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So the underscore prefix for methods and attributes is rarely used in Python. But it is very convenient to make clear which methods are part of the API. This has the advantage of being self explanatory and making refactoring a lot safer, as it is a warning and gives the responsibility to the other programmer when accessing/overwriting those members. But around 80% of the methods and attributes would be prefixed then, and again, it is rarely used in other libraries, looks ugly, and feels unpythonic to me.

I am programming in Python for 4 years, and almost never used the underscore prefix for the above reasons, and I'm not a control freak, but start thinking about it for the above reasons for a cleaner interface description. PEP8 does not discourage its use.

So what should I do now, should I prefix all my non-API members with underscores?

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closed as not constructive by greedybuddha, grc, Zachary Yates, soon, Soner Gönül Jun 6 '13 at 5:32

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This is a "coding style" question. There is no objective answer. PEP8 provides some examples and guidelines. –  user2246674 Jun 5 '13 at 23:28
    
I know the underscore related parts of PEP8, and couldn't find any further hints about it apart from that it is possible. If it is a coding style question, my question refers to why this coding style is so infamous. I searched a lot on this topic before posting the question on SO, and everywhere it says "possible", "useful", but actually it is not used that much. –  Iodnas Jun 5 '13 at 23:43
    
So then you are free to do as you (or senior developer or project lead/author/maintainer) wishes. Be consistent (within each project) and be able to justify rational behind decisions. –  user2246674 Jun 6 '13 at 2:08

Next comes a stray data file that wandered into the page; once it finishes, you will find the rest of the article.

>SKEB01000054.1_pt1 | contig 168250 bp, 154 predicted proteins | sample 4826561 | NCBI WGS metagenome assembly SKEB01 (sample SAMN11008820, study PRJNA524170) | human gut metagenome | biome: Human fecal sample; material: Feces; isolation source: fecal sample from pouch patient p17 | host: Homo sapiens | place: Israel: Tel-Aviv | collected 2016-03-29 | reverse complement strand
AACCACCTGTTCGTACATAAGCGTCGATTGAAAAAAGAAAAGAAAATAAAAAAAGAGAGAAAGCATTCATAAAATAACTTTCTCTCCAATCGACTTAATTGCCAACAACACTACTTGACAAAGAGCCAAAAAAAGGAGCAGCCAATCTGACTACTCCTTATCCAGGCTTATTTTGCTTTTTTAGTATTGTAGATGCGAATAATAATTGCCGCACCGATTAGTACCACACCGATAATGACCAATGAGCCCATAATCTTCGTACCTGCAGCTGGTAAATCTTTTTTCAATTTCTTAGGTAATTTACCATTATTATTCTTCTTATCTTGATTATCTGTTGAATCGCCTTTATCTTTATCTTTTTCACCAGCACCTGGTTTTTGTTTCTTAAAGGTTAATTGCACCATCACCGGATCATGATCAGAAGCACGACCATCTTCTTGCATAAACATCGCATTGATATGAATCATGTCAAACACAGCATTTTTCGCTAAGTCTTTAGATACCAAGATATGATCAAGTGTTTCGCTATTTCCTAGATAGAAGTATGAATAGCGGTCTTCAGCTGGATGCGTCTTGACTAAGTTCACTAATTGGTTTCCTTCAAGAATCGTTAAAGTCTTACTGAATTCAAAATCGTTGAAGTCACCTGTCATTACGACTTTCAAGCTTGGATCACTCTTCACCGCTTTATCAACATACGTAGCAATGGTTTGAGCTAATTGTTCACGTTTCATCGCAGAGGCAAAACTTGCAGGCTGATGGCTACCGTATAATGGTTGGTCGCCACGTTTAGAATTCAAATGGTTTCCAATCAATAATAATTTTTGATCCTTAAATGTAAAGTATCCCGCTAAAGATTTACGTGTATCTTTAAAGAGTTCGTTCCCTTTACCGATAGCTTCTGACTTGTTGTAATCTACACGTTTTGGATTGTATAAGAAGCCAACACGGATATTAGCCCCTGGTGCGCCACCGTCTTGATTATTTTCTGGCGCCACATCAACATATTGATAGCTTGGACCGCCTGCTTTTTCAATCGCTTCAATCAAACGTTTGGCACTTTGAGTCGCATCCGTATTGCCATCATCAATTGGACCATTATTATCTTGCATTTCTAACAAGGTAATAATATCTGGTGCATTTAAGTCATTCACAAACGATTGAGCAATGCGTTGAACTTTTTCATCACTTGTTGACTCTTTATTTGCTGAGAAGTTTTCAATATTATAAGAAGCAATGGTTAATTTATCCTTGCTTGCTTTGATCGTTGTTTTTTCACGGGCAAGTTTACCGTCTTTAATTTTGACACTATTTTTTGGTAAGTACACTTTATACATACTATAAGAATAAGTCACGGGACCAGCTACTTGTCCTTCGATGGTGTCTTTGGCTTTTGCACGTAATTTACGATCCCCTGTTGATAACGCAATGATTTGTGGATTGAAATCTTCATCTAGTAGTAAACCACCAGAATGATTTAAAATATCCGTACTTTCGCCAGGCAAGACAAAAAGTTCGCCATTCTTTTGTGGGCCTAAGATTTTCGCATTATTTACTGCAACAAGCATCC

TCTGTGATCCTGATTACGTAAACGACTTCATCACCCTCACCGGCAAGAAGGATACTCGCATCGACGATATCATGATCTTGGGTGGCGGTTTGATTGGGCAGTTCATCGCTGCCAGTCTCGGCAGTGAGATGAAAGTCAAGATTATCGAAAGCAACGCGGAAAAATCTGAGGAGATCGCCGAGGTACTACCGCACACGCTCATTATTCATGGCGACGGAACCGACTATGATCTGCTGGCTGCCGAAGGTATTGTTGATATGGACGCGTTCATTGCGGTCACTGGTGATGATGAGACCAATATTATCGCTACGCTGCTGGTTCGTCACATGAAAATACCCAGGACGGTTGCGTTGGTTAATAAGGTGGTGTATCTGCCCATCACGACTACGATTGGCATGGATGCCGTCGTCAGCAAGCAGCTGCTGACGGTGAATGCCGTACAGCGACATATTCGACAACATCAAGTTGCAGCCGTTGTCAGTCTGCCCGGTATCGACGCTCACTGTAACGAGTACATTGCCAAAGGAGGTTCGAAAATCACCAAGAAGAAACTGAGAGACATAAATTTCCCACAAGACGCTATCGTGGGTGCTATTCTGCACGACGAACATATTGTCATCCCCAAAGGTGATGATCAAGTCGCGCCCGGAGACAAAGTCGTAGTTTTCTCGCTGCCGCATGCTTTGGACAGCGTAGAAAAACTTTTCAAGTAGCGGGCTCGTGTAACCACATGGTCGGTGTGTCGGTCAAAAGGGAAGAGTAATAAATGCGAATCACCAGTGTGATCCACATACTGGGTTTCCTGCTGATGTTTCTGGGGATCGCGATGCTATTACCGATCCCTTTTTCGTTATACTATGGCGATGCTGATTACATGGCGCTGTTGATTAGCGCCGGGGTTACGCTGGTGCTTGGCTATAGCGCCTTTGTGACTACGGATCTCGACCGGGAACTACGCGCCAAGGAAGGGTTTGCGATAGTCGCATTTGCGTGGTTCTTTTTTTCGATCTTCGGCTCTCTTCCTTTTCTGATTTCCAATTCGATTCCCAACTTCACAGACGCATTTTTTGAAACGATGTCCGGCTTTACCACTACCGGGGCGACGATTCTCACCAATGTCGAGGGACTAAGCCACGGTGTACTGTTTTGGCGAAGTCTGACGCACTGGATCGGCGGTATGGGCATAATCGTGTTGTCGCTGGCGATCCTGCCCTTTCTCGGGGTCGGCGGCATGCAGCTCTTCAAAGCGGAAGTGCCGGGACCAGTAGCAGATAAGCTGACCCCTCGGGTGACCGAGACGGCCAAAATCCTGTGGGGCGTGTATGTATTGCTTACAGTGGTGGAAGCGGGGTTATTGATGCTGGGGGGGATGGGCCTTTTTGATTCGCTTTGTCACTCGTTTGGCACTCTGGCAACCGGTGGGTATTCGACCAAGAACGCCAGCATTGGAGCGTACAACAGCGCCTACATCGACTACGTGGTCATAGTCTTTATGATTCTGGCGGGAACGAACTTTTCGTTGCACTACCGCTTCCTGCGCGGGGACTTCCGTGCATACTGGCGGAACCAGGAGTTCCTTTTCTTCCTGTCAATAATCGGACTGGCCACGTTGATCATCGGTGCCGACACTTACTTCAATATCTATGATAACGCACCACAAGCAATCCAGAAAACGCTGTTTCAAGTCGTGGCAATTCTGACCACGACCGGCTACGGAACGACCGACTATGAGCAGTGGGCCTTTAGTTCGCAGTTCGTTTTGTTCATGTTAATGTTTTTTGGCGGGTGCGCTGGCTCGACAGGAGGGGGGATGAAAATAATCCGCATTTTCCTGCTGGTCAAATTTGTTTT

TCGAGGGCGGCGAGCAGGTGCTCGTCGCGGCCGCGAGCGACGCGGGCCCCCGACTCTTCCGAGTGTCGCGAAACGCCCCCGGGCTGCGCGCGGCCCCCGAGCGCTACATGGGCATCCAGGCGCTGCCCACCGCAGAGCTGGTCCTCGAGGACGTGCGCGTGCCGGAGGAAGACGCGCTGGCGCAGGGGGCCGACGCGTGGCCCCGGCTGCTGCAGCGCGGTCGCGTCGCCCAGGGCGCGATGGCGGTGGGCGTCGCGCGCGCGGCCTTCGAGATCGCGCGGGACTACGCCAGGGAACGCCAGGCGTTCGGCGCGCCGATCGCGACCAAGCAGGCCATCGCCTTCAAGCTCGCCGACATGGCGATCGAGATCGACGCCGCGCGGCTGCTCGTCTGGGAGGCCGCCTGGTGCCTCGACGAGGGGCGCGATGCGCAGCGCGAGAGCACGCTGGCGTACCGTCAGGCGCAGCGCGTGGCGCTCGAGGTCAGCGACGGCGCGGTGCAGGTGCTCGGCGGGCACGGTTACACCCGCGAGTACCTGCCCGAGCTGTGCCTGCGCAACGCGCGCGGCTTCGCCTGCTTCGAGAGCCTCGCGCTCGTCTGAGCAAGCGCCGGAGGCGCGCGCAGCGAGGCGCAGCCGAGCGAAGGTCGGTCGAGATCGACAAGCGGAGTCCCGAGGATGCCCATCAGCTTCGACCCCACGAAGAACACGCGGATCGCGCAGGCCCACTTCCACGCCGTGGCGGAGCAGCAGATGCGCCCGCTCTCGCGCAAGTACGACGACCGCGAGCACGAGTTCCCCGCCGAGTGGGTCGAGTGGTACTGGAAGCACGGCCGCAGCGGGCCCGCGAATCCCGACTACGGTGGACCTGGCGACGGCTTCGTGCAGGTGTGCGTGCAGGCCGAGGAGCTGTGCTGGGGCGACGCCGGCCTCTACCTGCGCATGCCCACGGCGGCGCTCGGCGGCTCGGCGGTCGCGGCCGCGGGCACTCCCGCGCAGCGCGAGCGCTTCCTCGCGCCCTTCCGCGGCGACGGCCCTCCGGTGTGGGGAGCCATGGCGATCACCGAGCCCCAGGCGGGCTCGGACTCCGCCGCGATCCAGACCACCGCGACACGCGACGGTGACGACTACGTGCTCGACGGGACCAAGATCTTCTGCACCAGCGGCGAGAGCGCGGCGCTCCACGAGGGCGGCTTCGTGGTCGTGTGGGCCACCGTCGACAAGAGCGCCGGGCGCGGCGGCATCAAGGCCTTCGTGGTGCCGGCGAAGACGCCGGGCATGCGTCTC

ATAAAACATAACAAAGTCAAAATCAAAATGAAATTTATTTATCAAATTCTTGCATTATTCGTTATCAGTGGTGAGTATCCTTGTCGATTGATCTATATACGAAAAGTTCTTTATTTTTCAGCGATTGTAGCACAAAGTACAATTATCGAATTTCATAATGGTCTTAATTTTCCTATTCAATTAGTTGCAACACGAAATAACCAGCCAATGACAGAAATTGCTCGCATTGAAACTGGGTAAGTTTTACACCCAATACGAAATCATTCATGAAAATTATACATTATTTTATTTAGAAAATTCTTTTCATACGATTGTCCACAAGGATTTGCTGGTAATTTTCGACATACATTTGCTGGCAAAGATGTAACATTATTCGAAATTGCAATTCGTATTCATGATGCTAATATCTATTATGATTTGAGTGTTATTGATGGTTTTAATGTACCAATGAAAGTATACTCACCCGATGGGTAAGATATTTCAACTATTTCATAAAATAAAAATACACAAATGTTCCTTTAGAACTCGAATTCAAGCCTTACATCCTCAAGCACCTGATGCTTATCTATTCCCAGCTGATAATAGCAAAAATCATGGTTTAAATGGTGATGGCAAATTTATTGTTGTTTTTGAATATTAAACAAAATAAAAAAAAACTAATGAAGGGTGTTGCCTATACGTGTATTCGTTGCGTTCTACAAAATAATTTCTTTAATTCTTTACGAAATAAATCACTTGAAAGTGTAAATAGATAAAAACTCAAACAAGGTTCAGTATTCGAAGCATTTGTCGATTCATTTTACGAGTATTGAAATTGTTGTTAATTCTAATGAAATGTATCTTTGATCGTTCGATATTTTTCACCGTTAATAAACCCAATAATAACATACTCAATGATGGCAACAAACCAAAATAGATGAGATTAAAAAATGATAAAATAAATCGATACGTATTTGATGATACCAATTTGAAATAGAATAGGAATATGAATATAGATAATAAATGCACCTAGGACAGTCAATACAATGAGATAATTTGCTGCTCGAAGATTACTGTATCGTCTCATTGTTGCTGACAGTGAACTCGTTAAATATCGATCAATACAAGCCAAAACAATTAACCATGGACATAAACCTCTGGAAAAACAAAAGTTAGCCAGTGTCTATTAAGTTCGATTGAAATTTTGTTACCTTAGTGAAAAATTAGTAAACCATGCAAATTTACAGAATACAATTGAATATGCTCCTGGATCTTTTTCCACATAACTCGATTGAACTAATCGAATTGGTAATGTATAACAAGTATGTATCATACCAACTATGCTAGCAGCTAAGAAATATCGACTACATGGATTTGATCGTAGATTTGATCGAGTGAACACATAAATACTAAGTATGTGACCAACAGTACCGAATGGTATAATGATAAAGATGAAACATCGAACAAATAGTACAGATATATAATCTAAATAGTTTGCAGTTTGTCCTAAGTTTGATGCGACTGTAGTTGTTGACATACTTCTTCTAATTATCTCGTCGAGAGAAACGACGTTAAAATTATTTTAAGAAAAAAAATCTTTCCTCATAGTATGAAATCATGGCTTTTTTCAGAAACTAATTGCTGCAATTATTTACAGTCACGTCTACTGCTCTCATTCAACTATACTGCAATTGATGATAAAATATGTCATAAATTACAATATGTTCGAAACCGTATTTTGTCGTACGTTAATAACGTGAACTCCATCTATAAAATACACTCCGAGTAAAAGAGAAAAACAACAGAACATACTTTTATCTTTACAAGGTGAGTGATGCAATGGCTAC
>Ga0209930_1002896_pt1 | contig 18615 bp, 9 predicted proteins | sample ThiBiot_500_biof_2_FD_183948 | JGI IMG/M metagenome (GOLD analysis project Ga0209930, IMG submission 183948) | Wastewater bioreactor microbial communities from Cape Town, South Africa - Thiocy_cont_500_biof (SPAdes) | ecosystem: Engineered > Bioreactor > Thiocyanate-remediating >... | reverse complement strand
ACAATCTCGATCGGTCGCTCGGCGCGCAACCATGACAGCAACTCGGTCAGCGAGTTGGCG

1 Answer 1

As this popular interpretation of import this goes;

joined_lowercase for attributes, methods, and functions

joined_lowercase or JOINED_CAPS for constants

ThisKindOfCamelCase for classes

To be more specific, attributes can be interface, _internal, or __private,

But try to avoid the __private form. I never use it. Trust me. If you use it, you WILL regret it later.

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I know they can be indicated as being _internal, and this is not my question. I ask if I really should do it extensively. –  Iodnas Jun 5 '13 at 23:23
    
Yes! It makes your code easier to read. –  W. Conrad Walden Jun 5 '13 at 23:26
    
So why is it used so inconsequentially for internal members in up to date and professional libraries like Django, Tastypie, Sphinx, … ? –  Iodnas Jun 5 '13 at 23:32
    
That's because it's their style. How you name your attributes is merely a question of style; I can only give you popular recommendation. The only real "rule" is that you try to be consistent with your style. –  W. Conrad Walden Jun 5 '13 at 23:54
    
I appreciate your answers ... but as the prefix has the function to indicate the privacy of an attribute, it is no only about style from my point of view, but also about good programming practice or "the best way to do it". –  Iodnas Jun 6 '13 at 0:03

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